Questions about the Legal Network for Gender Equity/TIME’S UP Legal Defense Fund Process
You fill in the form on our website. We will send you the names of three lawyers in our network if your situation involves:
- Sex discrimination or harassment
- at school;
- in the workplace or your career; or
- as a patient; OR
- Leave from work for COVID-19 related reasons
Lawyers in the Legal Network for Gender Equity agree to a first free consultation with the people who receive their names from us. At that consultation, you can ask your questions and get advice.
You will tell them. When we send you the names of lawyers, we will include a document that has possible language to use when you reach out to the lawyers explaining that you received their name from the Legal Network for Gender Equity.
You do not have to pay for the first consultation. This is your chance to talk to a lawyer and figure out what steps make sense for you.
After the first consultation, if you and the lawyer agree that that the lawyer should represent you whether you must pay depends on the lawyer. Some lawyers in the Legal Network will take cases for a reduced fee or for free; some will not. Some lawyers will work on what is called a “contingency fee” basis where the lawyer will only be paid if you recover money. Other lawyers require a retainer to start working on your case. When you contact an attorney from the Legal Network, you may ask questions about the fees and costs of the representation and other matters. When we send you the names of lawyers, we will also send you a document that explains different types of fee arrangements lawyers use.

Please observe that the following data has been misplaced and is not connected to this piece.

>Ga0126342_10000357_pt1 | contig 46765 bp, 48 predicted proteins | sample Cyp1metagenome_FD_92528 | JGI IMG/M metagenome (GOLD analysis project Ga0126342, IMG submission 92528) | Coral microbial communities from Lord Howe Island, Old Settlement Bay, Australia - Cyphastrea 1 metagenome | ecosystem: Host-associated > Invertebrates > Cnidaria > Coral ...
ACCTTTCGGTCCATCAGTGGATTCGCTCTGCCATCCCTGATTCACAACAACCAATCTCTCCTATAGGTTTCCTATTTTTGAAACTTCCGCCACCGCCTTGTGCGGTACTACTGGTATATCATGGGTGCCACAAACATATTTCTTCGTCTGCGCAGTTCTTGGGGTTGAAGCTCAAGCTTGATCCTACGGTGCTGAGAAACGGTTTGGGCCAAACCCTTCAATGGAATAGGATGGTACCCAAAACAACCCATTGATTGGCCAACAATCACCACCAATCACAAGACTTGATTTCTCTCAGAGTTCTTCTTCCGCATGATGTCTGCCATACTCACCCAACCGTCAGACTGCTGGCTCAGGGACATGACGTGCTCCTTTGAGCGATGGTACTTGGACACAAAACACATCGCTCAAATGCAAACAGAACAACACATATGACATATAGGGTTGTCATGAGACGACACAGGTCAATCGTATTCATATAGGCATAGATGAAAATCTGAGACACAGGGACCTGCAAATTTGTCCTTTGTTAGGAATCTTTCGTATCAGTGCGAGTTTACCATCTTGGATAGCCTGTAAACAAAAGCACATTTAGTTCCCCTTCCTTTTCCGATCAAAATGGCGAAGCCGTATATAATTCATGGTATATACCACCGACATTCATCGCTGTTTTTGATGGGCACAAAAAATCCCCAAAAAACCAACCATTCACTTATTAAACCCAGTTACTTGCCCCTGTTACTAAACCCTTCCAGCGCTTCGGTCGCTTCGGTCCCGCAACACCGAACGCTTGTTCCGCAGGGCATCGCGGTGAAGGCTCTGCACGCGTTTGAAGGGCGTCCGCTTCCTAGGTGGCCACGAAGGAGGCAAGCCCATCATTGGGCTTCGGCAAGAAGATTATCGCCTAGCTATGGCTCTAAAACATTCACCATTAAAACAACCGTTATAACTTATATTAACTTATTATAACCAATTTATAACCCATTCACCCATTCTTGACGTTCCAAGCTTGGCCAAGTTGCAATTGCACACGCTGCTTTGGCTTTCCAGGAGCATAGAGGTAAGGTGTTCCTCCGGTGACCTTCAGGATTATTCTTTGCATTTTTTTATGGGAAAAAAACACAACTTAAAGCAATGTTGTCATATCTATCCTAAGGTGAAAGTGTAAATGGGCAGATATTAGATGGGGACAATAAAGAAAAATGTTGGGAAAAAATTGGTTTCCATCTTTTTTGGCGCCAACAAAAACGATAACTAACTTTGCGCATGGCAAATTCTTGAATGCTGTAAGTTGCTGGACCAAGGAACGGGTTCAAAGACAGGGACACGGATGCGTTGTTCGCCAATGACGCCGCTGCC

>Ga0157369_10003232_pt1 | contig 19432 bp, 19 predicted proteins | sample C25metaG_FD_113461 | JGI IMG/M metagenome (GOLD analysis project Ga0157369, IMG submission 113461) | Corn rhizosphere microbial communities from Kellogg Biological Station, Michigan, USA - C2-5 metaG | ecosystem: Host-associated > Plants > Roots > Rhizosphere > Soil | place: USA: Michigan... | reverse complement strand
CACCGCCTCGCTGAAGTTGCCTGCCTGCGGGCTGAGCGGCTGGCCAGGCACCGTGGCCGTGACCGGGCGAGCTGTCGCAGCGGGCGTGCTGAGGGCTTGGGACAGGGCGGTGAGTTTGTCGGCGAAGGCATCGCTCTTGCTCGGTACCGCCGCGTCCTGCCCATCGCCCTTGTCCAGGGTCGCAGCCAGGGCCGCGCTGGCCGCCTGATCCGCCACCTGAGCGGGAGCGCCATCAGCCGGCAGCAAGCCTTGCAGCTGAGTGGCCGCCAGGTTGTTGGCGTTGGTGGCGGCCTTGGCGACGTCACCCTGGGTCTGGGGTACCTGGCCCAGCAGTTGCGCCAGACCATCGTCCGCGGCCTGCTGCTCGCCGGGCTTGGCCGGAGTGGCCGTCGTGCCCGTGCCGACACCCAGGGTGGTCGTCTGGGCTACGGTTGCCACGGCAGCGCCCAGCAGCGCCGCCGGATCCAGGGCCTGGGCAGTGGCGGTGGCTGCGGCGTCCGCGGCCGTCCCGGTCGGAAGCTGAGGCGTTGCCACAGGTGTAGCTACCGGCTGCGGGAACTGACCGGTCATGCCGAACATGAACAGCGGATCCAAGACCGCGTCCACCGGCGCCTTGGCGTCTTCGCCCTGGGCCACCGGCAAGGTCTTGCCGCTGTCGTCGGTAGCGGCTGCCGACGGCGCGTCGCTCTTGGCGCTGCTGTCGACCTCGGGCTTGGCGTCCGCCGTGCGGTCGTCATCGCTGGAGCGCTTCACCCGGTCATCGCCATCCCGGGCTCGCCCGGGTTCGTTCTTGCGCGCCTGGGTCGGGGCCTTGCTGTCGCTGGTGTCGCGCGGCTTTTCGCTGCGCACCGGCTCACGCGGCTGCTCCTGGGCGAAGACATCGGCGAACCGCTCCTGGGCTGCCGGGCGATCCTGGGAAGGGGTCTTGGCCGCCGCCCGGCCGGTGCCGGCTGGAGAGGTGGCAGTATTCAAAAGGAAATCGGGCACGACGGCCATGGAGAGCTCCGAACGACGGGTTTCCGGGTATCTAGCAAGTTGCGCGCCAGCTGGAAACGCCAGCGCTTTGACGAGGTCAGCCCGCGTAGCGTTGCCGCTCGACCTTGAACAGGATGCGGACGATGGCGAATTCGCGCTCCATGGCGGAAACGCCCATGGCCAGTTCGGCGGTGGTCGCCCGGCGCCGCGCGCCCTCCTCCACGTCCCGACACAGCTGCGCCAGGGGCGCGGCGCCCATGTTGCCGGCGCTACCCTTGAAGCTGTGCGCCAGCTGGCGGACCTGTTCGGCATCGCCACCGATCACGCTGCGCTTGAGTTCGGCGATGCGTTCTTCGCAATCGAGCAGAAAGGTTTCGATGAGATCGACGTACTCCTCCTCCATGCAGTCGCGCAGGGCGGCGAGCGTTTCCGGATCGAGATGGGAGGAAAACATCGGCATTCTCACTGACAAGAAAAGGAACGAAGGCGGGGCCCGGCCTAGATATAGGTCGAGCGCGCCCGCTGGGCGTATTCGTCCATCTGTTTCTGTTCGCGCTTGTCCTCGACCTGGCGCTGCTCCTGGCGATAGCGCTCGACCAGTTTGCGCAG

If the case involves workplace sexual harassment or related retaliation and meets other requirements, the lawyer may apply for funding from the TIME’S UP Legal Defense Fund.
It is up to you whether and when to reach out to the lawyers. Some legal claims have strict timelines, so we recommend that if you are considering legal action or want to know your options, you reach out to the lawyers as soon as you can.
To join the Legal Network for Gender Equity, lawyers must be licensed to practice and meet their state’s standard for malpractice insurance. If they have been disciplined before for a serious matter or recently (i.e., within the last year), we do not allow them in the Legal Network.
Lawyers tell us what areas of the law they can work on – for example, employment law, defamation law, law about school sexual harassment, or law about patient harassment in health care settings. We use that information to try to make sure that we are sending names of lawyers who take the type of case that you have.
Lawyers are required to do some type of trauma-informed training before joining the Network, which can include the webinars we provide here: https://nwlc.org/resources/webinars-for-attorneys/.
Lawyers in the Legal Network also agree that they will:
- Respond within five business days to anyone connected
to them through the Legal Network.
- Not charge for the first consultation.
- During the first consultation, provide advice about what
the person can do about their legal rights.
- Let the Legal Network know if they end up representing
Here you can find a list of other resources that may be of assistance to you.
We are sorry. The attorneys in our network work on issues regarding sex discrimination and harassment in the workplace, education, and health care and leave from work for COVID-19 related reasons. If your problem concerns other issues, our attorneys will not be a good fit for you. You may look here for other resources.
Questions about your case
Different laws have different timelines, so whether your case is timely depends on many factors such as what type of case it is and whether it is in state or federal court.
Sex discrimination in employment: Title VII is a federal civil rights law that prohibits sex discrimination and harassment in employment. To bring a case under Title VII you must first file a charge of with the Equal Employment Opportunity Commission (EEOC). There are strict deadlines for when you must file with the EEOC, which are different depending on the state. To learn more, look at https://www.eeoc.gov/. Some state laws protecting against sex discrimination in employment have different deadlines.